* * *

Second to these improbabities are maps of impossible lands. Lev Grossman’s Codex combines both, being the search for a medieval romance called A Viage to the Contree of the Cimmerians. Grossman tantalises us with his description of the surviving fragments of this book, which is a quest for the Grail. Just as the mystery is about to be elucidated, the last page is entirely covered with black ink. A converging strand involves the protagonist playing a computer game, which renders this imagined cartography. This attempt to marry a techno-thriller with an antiquarian book-hunt reads oddly today — the book was written in 2004, its “cyber” references of CD-ROMs and LAN parties sounding even more dated than the Dark Ages. The language of the books has endured better, “an incunable”, exults a character, “a book made in the first fifty years of printing”.

Cimmeria, which in classical myth was a land of perpetual twilight, also features in probably the most celebrated novel of novels, If on a Winter’s Night a Traveler by Italo Calvino, which is about the adventures that befall a reader trying to read If on a Winter’s Night a Traveler by Italo Calvino. The involutions performed in this masterpiece are also echoed in Philip K. Dick’s The Man in the High Castle. The novel posits an alternate reality where the Axis have won the Second World War and the U.S. is occupied by the victorious Germans and Japanese. A cult science fiction novel, The Grasshopper Lies Heavy, written by one Hawthorne Abendsen, in turn posits an alternate reality where the Axis have lost. This mere act of the imagination is enough to threaten the government, which bans the book.

* * *

The patron saint to such endeavours is Jorge Luis Borges. He declared in 1941, “it is a laborious madness and an impoverishing one, the madness of composing vast books — setting out in five hundred pages an idea that can be perfectly related orally in five minutes. The better way to go about it is to pretend that those books already exist, and offer a summary, a commentary on them”. Borges took on the most coveted post in literary-dom, the reviewer of imaginary novels. His greatest feat was a review, drizzled with quotes and digressions, of The Approach to Al-Mu’tasim, “by the Bombay attorney Mir Bahadur Ali”. He could very well be writing about himself when he said that the author “is incapable of resisting that basest of art’s temptations, the temptation to be a genius”.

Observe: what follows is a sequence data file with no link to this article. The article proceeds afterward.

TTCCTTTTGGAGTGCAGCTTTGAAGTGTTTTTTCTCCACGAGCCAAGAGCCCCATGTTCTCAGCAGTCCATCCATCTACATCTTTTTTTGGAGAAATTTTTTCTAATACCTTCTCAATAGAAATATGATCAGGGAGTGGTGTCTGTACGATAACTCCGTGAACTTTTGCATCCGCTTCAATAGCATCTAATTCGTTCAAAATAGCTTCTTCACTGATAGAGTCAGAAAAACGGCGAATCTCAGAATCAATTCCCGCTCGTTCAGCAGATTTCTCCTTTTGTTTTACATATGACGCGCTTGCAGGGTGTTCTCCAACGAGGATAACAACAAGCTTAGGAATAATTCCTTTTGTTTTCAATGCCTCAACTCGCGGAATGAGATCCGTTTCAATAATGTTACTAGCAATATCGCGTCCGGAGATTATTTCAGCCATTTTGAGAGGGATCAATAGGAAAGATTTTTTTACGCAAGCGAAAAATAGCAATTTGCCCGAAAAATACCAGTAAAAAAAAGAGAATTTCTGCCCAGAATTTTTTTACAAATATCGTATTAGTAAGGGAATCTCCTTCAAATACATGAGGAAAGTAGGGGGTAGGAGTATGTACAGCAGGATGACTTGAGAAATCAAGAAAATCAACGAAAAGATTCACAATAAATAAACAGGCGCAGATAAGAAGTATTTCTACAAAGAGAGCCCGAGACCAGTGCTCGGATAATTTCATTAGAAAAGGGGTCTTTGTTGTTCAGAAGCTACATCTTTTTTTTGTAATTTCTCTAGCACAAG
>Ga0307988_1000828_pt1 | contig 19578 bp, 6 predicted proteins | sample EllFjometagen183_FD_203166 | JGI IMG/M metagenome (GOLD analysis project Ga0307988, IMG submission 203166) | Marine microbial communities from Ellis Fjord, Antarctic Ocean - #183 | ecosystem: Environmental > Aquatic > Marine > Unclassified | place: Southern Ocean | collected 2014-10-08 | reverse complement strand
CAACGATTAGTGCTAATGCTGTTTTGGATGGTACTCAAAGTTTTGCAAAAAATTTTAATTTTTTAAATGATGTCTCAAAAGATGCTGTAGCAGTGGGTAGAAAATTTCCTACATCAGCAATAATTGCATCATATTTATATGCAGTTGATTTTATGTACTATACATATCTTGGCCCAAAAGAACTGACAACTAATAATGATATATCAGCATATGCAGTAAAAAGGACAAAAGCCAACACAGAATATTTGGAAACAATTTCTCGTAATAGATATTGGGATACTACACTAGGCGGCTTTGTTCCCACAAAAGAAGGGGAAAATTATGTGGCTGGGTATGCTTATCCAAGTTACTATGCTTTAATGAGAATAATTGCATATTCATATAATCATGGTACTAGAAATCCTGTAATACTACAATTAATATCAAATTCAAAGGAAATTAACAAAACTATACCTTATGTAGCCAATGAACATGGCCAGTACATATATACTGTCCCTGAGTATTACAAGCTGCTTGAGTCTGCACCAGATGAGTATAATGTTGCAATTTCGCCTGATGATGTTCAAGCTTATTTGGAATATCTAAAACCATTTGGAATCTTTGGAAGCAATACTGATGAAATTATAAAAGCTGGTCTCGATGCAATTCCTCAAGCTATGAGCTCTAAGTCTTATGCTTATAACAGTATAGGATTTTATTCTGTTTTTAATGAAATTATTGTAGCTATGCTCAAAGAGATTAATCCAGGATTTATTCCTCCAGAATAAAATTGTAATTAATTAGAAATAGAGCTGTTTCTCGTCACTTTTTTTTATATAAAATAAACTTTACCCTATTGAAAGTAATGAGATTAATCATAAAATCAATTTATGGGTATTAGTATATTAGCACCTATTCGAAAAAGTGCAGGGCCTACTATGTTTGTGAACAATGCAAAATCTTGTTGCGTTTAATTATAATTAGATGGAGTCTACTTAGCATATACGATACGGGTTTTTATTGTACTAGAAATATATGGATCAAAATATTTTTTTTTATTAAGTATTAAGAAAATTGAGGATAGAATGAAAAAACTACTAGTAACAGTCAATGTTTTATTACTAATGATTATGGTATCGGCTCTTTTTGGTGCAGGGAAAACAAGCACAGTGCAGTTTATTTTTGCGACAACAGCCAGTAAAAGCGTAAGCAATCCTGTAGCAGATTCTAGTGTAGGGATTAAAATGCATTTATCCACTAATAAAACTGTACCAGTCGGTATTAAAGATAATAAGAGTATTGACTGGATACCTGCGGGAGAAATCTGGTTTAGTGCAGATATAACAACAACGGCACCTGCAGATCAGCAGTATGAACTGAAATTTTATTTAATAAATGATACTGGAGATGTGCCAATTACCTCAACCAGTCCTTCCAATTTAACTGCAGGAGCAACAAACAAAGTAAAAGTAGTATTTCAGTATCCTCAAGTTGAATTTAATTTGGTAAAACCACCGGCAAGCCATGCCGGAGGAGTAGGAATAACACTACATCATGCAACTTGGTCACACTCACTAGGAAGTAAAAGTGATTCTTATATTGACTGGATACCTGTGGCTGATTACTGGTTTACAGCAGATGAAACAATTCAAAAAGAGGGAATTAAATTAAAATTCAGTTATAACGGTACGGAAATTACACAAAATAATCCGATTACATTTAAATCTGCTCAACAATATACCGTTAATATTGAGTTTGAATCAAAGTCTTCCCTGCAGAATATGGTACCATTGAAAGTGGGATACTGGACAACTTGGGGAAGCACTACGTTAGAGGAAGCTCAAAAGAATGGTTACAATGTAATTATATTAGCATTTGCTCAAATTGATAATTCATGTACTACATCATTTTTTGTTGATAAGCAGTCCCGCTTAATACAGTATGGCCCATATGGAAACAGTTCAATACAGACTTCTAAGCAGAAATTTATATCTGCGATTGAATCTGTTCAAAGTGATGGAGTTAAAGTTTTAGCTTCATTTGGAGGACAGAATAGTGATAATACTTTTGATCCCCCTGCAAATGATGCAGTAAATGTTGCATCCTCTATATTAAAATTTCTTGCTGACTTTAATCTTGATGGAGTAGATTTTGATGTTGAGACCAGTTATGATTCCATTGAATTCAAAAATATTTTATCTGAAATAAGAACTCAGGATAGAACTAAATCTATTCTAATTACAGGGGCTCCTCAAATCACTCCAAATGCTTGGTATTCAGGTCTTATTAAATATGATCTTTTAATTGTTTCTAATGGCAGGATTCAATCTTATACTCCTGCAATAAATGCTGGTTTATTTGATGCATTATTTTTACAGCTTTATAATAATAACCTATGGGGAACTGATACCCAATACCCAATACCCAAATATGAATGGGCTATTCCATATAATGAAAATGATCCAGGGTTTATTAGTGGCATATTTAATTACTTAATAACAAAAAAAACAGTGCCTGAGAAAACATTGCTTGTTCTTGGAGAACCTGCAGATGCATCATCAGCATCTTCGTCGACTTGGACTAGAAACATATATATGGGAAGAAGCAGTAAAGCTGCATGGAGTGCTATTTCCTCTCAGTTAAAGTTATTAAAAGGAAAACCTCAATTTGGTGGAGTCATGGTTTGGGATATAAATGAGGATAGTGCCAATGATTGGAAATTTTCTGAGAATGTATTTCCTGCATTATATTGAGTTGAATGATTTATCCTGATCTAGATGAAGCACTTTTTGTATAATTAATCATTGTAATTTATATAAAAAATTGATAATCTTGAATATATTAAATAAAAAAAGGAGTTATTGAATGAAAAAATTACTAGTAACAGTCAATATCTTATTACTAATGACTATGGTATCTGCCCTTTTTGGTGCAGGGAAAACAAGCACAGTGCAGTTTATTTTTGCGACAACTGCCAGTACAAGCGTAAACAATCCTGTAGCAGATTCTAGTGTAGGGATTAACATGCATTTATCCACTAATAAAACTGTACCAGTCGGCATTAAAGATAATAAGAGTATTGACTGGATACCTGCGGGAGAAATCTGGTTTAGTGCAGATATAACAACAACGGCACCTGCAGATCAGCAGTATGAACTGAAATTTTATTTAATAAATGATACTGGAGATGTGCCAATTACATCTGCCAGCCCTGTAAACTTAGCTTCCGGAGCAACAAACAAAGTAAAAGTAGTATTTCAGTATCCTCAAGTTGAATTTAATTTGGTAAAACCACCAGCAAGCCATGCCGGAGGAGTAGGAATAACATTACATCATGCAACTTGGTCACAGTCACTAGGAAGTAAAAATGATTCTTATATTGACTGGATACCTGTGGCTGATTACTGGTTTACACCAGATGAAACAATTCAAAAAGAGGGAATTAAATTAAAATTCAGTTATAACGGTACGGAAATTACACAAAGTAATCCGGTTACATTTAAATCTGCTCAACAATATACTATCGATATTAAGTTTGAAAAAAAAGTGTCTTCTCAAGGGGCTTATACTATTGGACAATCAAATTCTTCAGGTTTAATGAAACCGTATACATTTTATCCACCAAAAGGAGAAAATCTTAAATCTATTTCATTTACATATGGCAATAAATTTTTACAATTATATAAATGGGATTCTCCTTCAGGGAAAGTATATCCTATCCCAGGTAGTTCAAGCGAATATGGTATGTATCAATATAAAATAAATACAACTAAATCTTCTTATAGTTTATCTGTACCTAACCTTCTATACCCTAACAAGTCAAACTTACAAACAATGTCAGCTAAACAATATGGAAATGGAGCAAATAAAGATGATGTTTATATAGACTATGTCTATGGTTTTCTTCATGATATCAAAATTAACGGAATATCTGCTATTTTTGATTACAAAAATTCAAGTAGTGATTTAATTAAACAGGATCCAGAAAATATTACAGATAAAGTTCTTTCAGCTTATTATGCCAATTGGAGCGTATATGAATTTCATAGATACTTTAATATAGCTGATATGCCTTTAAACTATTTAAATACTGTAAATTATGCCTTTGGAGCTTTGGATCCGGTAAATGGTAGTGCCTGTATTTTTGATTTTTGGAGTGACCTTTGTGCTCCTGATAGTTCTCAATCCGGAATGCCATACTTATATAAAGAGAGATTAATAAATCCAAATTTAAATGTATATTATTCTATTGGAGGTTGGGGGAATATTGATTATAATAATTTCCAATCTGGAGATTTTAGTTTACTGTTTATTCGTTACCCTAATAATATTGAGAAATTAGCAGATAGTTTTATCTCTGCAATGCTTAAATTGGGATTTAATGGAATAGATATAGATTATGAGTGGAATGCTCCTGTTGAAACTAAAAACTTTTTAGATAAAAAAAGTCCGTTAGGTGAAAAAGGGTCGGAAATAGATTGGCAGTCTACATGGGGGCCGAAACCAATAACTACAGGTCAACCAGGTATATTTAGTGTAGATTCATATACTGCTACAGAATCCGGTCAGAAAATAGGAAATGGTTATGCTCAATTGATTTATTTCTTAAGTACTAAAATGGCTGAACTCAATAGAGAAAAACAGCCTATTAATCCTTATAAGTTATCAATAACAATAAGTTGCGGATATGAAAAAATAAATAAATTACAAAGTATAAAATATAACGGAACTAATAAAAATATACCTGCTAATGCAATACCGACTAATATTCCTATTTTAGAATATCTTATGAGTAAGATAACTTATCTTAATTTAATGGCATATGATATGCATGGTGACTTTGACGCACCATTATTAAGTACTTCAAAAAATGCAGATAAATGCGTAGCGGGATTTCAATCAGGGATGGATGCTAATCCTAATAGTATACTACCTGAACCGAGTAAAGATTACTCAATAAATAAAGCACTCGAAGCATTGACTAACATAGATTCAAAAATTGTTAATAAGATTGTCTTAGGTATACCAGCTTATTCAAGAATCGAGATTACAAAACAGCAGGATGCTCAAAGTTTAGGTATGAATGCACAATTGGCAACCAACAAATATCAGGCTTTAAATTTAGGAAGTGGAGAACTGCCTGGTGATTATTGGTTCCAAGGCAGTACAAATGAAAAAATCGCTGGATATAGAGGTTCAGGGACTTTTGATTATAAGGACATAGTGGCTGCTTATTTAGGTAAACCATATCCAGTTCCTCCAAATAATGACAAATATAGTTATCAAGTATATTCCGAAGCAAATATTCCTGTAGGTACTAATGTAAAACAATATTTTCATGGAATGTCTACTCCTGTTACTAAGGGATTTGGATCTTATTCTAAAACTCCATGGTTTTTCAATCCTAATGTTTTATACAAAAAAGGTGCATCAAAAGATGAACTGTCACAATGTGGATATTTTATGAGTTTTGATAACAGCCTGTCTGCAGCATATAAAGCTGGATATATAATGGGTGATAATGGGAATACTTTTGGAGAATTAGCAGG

* * *

All these titles carry out a conversation with the seed inside them. A totally different approach is taken by Orhan Pamuk in his Yeni Hayat, in which the book is never explained and neither are its contents explicated. Pamuk achieves a hallucinatory brilliance, as the protagonist says, “As I read my point of view was transformed by the book, and the book was transformed by my point of view. My dazzled eyes could no longer distinguish the world that existed within the book from the book that existed within the world.”

All writers were readers once. Inserting a fictional book is a temptation, a double act of creation, an attempt to recapture the magic when they first encountered the thrill of the printed page.

(Jaideep Unudurti is a freelance writer.)